While nice to look at, scaling the mountain isn’t a walk in the park
At the end of the rainbow, you won’t find a pot of gold but Mount Vinicunca of the Peruvian Andes. We’re sure of it, judging by how the mountain is splashed out in colours ranging from maroon and turquoise to lavender and gold.
Located near the equally majestic Ausangate, Mount Vinicunca is relatively a new phenomenon with its existence only discovered two years ago. Referred to as “Montana de Colores” – the mountain of colours by the locals, while visiting travellers dubbed it simply as Rainbow Mountain, the painted wonder is swiftly finding its way on the top of everyone’s bucket list.
Towering at roughly 6,000 metres, Mount Vinicunca’s coat of many colours is attributed to its sedimentary layers exposed to years of environmental conditions and mineralogy. Like how a nail turns red when rusted, shades of red may indicate there’s iron oxide rust in the soil; whereas yellow could be due to the presence of iron sulphide.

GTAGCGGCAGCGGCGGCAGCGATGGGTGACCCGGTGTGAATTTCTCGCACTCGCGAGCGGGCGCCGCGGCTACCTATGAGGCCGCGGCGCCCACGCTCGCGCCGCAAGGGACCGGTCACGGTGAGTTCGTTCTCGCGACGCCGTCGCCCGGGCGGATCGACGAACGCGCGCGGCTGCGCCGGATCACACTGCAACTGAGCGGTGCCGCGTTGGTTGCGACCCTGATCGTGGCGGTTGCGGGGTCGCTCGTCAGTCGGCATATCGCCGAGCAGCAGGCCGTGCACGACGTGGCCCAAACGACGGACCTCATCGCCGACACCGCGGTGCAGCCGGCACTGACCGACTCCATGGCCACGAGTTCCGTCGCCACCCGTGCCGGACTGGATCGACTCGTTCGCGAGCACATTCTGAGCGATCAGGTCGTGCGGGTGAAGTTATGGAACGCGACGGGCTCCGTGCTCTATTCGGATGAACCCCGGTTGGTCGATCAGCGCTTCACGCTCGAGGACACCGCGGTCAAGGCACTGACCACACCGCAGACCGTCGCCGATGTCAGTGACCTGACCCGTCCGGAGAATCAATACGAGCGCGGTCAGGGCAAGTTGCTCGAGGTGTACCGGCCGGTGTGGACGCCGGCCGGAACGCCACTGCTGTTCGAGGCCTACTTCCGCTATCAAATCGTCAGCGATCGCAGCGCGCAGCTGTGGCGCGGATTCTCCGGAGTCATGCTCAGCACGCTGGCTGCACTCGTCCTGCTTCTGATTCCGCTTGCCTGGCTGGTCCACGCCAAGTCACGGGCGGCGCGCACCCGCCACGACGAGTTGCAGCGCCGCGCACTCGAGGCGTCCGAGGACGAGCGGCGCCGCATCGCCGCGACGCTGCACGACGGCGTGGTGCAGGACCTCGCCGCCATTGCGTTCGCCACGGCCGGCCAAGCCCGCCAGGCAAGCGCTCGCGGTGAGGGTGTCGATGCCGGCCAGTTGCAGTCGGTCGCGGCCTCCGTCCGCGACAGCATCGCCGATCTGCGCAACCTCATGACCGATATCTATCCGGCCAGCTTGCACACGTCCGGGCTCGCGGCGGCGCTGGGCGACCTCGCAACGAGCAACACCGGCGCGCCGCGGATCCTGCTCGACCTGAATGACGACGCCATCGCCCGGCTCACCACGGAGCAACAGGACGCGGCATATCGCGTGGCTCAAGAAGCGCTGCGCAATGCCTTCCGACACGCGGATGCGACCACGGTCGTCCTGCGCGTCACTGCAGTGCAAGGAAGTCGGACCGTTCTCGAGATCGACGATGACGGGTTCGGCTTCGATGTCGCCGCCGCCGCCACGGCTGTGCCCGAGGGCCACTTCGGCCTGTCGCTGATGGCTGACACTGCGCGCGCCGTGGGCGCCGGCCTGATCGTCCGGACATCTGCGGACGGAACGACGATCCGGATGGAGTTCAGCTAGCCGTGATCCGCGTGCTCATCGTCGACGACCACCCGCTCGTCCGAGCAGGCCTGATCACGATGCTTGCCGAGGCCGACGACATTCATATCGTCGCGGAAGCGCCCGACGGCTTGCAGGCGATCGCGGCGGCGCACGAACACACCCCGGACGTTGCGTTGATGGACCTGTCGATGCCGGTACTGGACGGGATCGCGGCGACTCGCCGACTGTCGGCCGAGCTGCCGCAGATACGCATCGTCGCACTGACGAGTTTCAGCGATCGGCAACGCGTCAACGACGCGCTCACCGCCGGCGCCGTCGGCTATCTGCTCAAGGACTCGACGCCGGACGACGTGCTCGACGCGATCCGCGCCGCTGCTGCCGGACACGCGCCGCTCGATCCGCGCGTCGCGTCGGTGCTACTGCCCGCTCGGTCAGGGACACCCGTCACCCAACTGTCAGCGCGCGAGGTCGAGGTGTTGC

The journey to the Rainbow Mountain is gruelling. Day tours require you to be up at 3 am for a three-hour-long drive from the nearest tourist hub of Cusco. As daylight begins to peek, you’ll find yourselves at the mountain’s foot where your six kilometre-trail commences. A word of caution: The hike up the coloured mountain is no joke with fluctuating weather conditions combined with high altitude. But the culminating reward of breathtaking mountain views (in a spectrum of colours to boot) makes it worth your time. And at any point where your legs don’t work like they used to before, then climb on the back of a horse for a fee and finish the trail. Peru’s business-minded locals have cleverly stationed their steeds throughout the trail.
Avoid the wet seasons from January to April, where roads and trek paths are almost impassable, and go in the dry season of May to October.